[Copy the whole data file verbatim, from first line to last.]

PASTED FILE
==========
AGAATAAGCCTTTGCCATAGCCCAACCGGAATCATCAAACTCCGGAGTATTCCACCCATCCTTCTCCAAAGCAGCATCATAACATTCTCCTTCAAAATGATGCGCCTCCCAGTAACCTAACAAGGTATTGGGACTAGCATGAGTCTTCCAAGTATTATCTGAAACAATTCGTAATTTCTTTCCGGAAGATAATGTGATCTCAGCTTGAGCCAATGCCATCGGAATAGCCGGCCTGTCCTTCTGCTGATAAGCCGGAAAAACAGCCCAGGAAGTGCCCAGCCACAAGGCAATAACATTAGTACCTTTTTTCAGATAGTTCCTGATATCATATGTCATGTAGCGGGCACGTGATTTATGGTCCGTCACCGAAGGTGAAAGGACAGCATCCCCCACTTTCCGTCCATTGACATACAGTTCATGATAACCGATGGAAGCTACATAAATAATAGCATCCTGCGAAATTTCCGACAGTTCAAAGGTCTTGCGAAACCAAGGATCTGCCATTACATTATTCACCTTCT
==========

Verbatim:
AGAATAAGCCTTTGCCATAGCCCAACCGGAATCATCAAACTCCGGAGTATTCCACCCATCCTTCTCCAAAGCAGCATCATAACATTCTCCTTCAAAATGATGCGCCTCCCAGTAACCTAACAAGGTATTGGGACTAGCATGAGTCTTCCAAGTATTATCTGAAACAATTCGTAATTTCTTTCCGGAAGATAATGTGATCTCAGCTTGAGCCAATGCCATCGGAATAGCCGGCCTGTCCTTCTGCTGATAAGCCGGAAAAACAGCCCAGGAAGTGCCCAGCCACAAGGCAATAACATTAGTACCTTTTTTCAGATAGTTCCTGATATCATATGTCATGTAGCGGGCACGTGATTTATGGTCCGTCACCGAAGGTGAAAGGACAGCATCCCCCACTTTCCGTCCATTGACATACAGTTCATGATAACCGATGGAAGCTACATAAATAATAGCATCCTGCGAAATTTCCGACAGTTCAAAGGTCTTGCGAAACCAAGGATCTGCCATTACATTATTCACCTTCT